¶ 9. In 2008, applicant was convicted on a new charge of altering a court document. Applicant reported on his bar application that he pleaded guilty in October 2008, that the case was filed in the Cuyahoga County Court of Common Pleas, and the case number was CR-07-500545-A. The Committee requested information relating to that case number. It received a case summary indicating that applicant was charged in 2007 with tampering with records, but the jury returned a "no bill, " meaning that they refused to indict applicant on this charge. Under a section labeled "Other Cases, " the summary lists another case number, CR-07-501796-A. This suggests that applicant actually entered his guilty plea in the latter case. The precise charge in that case is unclear from the record.

         ¶ 10. Applicant testified before the Committee that he did not know what document he was accused of altering in the 2008 case. He claimed that the prosecutor was known for bringing cases with no evidence, and was later asked to resign after an FBI raid. He pleaded guilty, but he could not remember the charge. He claimed that he never found out what the allegation against him was, but that he guessed it was related to his attempt to obtain a new gun after being convicted of improper storage of a firearm in Ohio. Applicant claimed that the docket entries in the case were falsified by the docket clerk, who later went to jail. He did not provide these docket entries to the Committee.

         ¶ 11. Applicant contended that he was the target of retaliation by an Ohio judge who ruled against him in an unrelated civil case in April 2007. Applicant sued his condominium association on behalf of himself and other condominium owners, alleging that the association overcharged the owners for a roof. According to him, the judge was unprepared, didn't know the law, and did a "terrible job." After the court entered judgment in favor of the association, applicant stood on the courthouse steps and passed out an "editorial" criticizing the judge. The editorial stated that applicant, while in the courtroom, "felt as if I was standing before an emotionally ill person pursuing his mania at the expense of professional standards." Applicant did not appeal the decision, however, because he "didn't think it would do any good." According to applicant, a few months after he distributed his editorial, he was charged with altering a court document.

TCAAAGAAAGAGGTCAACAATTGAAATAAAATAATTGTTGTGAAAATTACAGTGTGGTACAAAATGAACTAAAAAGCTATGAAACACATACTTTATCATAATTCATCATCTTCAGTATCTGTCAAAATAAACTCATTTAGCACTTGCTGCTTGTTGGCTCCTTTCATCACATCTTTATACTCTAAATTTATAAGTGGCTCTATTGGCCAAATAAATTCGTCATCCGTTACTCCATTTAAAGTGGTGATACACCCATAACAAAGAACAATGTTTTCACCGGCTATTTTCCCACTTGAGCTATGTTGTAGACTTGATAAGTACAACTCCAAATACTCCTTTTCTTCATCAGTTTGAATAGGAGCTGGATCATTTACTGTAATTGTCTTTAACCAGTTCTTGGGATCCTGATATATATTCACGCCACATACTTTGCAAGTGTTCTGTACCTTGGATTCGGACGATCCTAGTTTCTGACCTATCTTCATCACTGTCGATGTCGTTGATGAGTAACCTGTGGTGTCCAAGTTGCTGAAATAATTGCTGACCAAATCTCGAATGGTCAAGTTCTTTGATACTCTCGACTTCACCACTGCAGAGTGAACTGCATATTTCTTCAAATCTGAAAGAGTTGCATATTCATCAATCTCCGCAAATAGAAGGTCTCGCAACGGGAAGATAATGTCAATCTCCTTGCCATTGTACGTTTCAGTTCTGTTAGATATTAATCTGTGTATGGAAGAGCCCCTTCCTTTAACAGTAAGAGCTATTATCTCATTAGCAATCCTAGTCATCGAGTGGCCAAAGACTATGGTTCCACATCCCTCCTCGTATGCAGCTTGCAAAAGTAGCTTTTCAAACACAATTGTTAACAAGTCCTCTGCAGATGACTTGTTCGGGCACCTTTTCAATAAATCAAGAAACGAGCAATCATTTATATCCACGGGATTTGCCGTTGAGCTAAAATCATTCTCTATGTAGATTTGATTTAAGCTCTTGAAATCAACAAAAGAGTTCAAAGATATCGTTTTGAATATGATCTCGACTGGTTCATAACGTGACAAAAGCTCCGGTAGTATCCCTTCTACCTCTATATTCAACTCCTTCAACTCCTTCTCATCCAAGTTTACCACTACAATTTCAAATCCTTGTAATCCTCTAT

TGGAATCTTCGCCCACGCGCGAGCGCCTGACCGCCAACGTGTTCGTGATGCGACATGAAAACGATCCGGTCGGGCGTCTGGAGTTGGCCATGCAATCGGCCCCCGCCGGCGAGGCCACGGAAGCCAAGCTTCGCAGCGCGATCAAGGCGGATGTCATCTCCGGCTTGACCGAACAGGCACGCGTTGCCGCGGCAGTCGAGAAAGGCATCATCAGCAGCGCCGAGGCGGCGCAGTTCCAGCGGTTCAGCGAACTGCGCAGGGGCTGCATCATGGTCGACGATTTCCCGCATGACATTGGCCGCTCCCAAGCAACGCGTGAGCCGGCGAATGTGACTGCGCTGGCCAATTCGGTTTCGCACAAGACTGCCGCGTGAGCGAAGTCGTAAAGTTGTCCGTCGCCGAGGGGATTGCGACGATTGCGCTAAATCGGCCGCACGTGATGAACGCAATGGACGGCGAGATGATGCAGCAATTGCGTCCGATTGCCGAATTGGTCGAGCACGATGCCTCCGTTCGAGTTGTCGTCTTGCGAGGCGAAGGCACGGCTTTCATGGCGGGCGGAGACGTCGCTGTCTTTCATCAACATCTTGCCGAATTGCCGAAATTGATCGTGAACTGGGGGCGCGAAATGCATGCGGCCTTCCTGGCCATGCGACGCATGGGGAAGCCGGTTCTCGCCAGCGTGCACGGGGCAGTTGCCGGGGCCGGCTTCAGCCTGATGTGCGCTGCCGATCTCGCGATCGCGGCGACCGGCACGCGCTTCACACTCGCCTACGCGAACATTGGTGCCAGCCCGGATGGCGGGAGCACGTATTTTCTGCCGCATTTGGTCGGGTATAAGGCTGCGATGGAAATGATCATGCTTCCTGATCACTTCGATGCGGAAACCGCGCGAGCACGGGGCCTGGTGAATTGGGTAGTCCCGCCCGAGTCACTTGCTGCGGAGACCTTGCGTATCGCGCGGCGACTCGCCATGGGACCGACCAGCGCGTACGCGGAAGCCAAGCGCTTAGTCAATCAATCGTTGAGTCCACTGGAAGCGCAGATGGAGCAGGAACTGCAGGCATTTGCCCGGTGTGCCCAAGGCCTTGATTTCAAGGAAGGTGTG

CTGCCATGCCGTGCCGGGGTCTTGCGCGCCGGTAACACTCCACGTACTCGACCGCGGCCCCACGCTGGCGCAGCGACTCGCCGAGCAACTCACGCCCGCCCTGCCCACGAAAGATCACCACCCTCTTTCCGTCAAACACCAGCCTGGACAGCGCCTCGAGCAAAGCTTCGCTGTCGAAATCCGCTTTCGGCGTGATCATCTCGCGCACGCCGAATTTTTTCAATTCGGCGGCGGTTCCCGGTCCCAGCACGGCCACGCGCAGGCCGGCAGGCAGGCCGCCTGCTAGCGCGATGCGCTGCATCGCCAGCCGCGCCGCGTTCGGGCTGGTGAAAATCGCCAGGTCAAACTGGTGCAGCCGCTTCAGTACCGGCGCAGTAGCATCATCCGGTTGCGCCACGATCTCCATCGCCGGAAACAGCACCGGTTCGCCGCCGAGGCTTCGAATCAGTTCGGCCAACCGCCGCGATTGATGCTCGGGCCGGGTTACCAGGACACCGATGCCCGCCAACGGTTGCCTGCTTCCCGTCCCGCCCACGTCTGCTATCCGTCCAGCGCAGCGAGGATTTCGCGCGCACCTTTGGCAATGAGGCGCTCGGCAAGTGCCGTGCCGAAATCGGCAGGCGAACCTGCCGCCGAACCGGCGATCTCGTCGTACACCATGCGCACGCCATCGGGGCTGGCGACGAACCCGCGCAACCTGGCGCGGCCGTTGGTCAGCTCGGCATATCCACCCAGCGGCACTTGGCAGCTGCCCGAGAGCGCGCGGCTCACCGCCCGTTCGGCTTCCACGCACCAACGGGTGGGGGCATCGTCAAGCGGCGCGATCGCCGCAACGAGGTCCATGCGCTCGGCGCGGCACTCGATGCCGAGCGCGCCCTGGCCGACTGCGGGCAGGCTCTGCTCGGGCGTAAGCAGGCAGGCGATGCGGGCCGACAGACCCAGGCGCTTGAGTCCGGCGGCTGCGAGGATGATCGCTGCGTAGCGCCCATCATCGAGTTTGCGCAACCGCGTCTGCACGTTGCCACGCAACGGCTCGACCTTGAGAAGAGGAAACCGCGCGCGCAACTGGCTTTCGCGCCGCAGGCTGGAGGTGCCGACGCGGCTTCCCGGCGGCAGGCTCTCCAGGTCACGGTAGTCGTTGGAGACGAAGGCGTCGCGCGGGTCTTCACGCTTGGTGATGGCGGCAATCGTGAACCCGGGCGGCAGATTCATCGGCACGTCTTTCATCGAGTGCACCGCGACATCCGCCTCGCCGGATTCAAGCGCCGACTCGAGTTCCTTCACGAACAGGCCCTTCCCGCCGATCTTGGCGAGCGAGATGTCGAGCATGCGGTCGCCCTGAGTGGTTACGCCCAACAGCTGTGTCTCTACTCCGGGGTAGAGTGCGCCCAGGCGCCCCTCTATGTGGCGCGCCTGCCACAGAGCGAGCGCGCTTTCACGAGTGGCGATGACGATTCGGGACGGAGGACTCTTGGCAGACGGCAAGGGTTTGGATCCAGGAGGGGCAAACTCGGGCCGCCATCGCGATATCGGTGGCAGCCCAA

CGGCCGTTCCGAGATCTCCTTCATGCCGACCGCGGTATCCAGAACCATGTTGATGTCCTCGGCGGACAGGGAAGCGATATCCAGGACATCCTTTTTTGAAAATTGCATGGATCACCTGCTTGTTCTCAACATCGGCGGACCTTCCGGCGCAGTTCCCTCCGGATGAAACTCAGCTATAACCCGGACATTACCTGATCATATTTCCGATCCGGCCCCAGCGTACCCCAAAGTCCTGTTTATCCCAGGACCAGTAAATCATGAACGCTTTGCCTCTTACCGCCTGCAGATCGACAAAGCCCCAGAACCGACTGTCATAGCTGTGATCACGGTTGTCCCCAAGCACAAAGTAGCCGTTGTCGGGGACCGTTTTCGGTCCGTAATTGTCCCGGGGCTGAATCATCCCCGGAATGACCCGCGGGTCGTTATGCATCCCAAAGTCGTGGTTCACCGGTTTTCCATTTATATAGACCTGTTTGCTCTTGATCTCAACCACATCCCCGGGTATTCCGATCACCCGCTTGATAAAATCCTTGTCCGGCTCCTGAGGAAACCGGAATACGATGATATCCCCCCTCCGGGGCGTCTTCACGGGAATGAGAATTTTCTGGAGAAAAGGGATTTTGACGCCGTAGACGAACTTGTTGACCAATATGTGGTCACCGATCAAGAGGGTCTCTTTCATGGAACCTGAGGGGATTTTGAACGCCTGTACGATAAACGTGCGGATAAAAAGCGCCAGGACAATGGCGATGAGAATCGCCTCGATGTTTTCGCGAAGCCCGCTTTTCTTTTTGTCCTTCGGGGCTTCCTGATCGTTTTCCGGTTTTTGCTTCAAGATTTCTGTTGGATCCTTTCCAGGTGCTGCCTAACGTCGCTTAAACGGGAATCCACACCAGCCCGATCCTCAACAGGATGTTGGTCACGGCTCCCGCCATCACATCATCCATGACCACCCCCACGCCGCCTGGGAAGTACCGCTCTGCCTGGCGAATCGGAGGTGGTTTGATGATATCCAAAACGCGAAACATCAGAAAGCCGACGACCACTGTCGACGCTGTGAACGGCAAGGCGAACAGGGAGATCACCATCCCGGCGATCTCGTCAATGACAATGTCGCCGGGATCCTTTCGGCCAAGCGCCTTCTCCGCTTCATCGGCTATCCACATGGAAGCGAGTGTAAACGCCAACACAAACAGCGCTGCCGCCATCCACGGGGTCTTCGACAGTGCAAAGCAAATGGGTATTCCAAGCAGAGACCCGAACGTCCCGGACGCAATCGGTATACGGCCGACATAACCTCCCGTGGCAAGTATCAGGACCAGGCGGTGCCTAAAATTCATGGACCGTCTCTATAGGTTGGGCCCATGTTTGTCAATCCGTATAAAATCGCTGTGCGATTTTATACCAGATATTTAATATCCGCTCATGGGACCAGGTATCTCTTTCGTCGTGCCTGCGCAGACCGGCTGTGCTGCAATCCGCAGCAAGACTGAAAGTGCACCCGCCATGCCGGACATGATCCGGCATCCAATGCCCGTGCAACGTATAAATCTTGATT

¶ 12. Meanwhile, in 2006 applicant filed suit in Washington state court against his brother, whom he accused of stealing over $100, 000 from their mother's accounts. During the course of that litigation, he noticed that his brother's attorney was being paid from their mother's trust, which he felt was improper. He filed a complaint against the attorney with the Washington State Bar Association (WSBA). The WSBA refused to do anything, so he resubmitted his complaint. "[T]he next thing you know, " in September 2010 there was a formal complaint against him filed with the WSBA.

         ¶ 13. According to applicant, the complaint alleged that he had altered a court document and made frivolous filings. He called the WSBA and said "I'm a wonderful person. I exposed corruption in Ohio. You guys should give me a medal. I did what no one else would do." He filed suit in federal court seeking to enjoin the WSBA hearing. The federal court, in a "terrible ruling, " abstained. Applicant testified that he was unable to find an attorney to represent him before the WSBA, and that a local attorney told him "it doesn't matter how bad their case is and how good yours is, you're going to get hammered."

         ¶ 14. Applicant represented himself at the WSBA disciplinary hearing, which took place in September 2011. He testified that he provided over forty exculpatory exhibits to the WSBA at the disciplinary hearing. When he received the report summarizing the hearing, however, none of his exhibits had been admitted into the record. He claimed that "they stole all my evidence." He also claimed that the WSBA improperly modified the disciplinary complaint at the hearing to request disbarment instead of a lesser form of discipline.

         ¶ 15. In June 2012, applicant was disbarred. The WSBA Discipline Notice stated that applicant:

Falsified a document in connection with obtaining a gun permit and falsified records of criminal convictions;
Filed frivolous lawsuits and pleadings related to or stemming from his criminal convictions in Ohio;
Filed frivolous lawsuits and pleadings related to or stemming from his extradition from Vermont to Ohio in state and/or federal court;
Filed motions, claims, appeals, and/or writs without foundation in connection with one ...